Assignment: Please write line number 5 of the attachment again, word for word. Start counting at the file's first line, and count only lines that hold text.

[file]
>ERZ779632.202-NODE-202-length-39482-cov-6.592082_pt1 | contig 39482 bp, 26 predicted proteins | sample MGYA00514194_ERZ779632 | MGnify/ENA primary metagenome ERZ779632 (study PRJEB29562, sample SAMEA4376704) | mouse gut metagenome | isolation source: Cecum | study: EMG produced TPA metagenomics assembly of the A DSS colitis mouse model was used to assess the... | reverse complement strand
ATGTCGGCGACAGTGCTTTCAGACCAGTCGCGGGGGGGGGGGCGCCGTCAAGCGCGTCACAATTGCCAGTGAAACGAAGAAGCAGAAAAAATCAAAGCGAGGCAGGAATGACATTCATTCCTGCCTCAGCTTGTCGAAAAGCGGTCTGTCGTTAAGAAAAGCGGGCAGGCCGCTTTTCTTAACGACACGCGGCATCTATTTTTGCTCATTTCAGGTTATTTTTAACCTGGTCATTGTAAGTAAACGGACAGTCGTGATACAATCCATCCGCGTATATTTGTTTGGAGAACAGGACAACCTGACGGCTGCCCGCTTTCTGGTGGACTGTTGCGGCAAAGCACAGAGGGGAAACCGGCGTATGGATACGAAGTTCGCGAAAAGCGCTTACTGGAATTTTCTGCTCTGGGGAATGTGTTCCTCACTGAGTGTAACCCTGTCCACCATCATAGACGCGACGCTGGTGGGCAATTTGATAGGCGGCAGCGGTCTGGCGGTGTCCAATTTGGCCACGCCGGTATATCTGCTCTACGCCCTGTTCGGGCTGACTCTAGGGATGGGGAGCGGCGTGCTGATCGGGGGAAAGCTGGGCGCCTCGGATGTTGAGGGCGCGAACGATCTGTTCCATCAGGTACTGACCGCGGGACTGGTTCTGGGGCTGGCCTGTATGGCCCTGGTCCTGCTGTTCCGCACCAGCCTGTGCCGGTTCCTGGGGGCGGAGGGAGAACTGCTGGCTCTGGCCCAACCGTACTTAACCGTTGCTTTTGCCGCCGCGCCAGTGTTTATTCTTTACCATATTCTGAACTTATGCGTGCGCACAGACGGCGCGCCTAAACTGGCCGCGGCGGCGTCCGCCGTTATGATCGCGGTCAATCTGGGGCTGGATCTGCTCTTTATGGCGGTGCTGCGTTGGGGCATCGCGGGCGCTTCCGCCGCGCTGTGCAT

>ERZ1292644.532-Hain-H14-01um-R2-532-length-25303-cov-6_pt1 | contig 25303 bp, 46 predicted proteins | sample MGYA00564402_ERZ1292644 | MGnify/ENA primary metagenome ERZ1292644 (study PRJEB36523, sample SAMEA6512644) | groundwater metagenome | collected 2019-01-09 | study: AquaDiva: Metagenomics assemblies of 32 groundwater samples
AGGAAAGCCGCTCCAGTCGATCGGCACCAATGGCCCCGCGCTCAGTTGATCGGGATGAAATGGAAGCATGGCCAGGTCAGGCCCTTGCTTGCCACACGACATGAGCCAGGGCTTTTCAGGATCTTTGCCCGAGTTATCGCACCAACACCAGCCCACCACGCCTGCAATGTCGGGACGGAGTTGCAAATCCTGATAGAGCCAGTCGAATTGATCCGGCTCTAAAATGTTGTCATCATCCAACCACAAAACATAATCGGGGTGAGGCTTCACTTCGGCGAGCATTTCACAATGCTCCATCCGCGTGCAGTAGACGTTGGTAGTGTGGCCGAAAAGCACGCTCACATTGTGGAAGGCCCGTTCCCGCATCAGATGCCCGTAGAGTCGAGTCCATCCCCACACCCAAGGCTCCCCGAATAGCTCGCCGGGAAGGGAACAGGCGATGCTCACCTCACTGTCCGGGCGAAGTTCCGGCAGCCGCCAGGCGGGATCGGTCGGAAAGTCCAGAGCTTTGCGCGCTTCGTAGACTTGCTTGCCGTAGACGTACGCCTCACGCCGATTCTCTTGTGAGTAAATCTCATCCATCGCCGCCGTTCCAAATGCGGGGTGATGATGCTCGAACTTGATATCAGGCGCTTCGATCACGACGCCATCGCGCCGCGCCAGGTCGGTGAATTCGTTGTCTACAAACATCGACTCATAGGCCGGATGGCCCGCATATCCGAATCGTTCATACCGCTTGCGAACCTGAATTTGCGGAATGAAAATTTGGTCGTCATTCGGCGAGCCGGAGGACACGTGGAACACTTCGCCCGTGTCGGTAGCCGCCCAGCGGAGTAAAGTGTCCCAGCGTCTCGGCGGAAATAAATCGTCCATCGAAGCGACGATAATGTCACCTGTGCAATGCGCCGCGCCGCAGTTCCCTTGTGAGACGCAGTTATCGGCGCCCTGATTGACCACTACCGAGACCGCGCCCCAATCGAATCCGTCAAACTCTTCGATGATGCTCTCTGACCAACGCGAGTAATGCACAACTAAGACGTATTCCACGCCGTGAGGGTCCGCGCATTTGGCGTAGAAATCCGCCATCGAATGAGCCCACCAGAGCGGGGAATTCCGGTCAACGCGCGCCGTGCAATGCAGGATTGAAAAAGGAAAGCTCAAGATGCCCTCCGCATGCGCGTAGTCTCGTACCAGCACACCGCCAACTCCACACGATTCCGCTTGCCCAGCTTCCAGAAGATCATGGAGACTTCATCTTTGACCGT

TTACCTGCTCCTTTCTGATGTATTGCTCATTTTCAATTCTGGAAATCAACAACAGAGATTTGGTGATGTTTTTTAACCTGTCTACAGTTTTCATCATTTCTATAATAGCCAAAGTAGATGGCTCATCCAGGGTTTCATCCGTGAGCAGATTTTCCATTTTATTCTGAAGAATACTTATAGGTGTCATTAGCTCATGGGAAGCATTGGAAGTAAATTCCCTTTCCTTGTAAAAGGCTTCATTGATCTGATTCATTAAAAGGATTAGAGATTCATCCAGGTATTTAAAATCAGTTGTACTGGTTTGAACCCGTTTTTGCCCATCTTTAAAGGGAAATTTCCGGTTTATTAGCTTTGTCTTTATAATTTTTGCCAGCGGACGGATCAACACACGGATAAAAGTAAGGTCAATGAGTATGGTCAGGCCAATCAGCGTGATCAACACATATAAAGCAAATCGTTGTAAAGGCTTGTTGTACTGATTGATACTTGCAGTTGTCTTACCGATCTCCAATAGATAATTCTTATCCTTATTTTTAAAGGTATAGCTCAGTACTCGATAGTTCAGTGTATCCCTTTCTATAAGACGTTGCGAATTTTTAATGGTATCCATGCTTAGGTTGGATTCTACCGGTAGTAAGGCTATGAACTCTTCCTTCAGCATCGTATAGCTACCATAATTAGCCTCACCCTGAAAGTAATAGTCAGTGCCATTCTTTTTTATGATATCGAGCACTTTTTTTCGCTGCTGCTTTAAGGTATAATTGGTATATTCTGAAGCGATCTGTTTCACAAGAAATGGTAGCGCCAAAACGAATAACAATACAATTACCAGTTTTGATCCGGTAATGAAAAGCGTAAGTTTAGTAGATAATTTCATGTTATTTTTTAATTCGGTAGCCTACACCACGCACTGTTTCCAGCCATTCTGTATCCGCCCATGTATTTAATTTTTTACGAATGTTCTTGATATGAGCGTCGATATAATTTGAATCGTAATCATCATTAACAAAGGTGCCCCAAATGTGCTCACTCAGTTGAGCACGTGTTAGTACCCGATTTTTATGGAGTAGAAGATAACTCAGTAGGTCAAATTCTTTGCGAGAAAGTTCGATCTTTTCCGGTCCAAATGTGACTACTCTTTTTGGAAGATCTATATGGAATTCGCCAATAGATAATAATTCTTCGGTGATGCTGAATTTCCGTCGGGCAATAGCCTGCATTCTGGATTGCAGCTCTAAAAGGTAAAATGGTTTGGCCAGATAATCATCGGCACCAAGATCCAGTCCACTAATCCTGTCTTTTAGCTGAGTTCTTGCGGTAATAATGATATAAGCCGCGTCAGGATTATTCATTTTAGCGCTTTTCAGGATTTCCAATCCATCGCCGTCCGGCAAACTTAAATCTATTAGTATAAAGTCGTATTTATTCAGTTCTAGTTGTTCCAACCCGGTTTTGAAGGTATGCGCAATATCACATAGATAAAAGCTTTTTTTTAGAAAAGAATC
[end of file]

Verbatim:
TTACCTGCTCCTTTCTGATGTATTGCTCATTTTCAATTCTGGAAATCAACAACAGAGATTTGGTGATGTTTTTTAACCTGTCTACAGTTTTCATCATTTCTATAATAGCCAAAGTAGATGGCTCATCCAGGGTTTCATCCGTGAGCAGATTTTCCATTTTATTCTGAAGAATACTTATAGGTGTCATTAGCTCATGGGAAGCATTGGAAGTAAATTCCCTTTCCTTGTAAAAGGCTTCATTGATCTGATTCATTAAAAGGATTAGAGATTCATCCAGGTATTTAAAATCAGTTGTACTGGTTTGAACCCGTTTTTGCCCATCTTTAAAGGGAAATTTCCGGTTTATTAGCTTTGTCTTTATAATTTTTGCCAGCGGACGGATCAACACACGGATAAAAGTAAGGTCAATGAGTATGGTCAGGCCAATCAGCGTGATCAACACATATAAAGCAAATCGTTGTAAAGGCTTGTTGTACTGATTGATACTTGCAGTTGTCTTACCGATCTCCAATAGATAATTCTTATCCTTATTTTTAAAGGTATAGCTCAGTACTCGATAGTTCAGTGTATCCCTTTCTATAAGACGTTGCGAATTTTTAATGGTATCCATGCTTAGGTTGGATTCTACCGGTAGTAAGGCTATGAACTCTTCCTTCAGCATCGTATAGCTACCATAATTAGCCTCACCCTGAAAGTAATAGTCAGTGCCATTCTTTTTTATGATATCGAGCACTTTTTTTCGCTGCTGCTTTAAGGTATAATTGGTATATTCTGAAGCGATCTGTTTCACAAGAAATGGTAGCGCCAAAACGAATAACAATACAATTACCAGTTTTGATCCGGTAATGAAAAGCGTAAGTTTAGTAGATAATTTCATGTTATTTTTTAATTCGGTAGCCTACACCACGCACTGTTTCCAGCCATTCTGTATCCGCCCATGTATTTAATTTTTTACGAATGTTCTTGATATGAGCGTCGATATAATTTGAATCGTAATCATCATTAACAAAGGTGCCCCAAATGTGCTCACTCAGTTGAGCACGTGTTAGTACCCGATTTTTATGGAGTAGAAGATAACTCAGTAGGTCAAATTCTTTGCGAGAAAGTTCGATCTTTTCCGGTCCAAATGTGACTACTCTTTTTGGAAGATCTATATGGAATTCGCCAATAGATAATAATTCTTCGGTGATGCTGAATTTCCGTCGGGCAATAGCCTGCATTCTGGATTGCAGCTCTAAAAGGTAAAATGGTTTGGCCAGATAATCATCGGCACCAAGATCCAGTCCACTAATCCTGTCTTTTAGCTGAGTTCTTGCGGTAATAATGATATAAGCCGCGTCAGGATTATTCATTTTAGCGCTTTTCAGGATTTCCAATCCATCGCCGTCCGGCAAACTTAAATCTATTAGTATAAAGTCGTATTTATTCAGTTCTAGTTGTTCCAACCCGGTTTTGAAGGTATGCGCAATATCACATAGATAAAAGCTTTTTTTTAGAAAAGAATC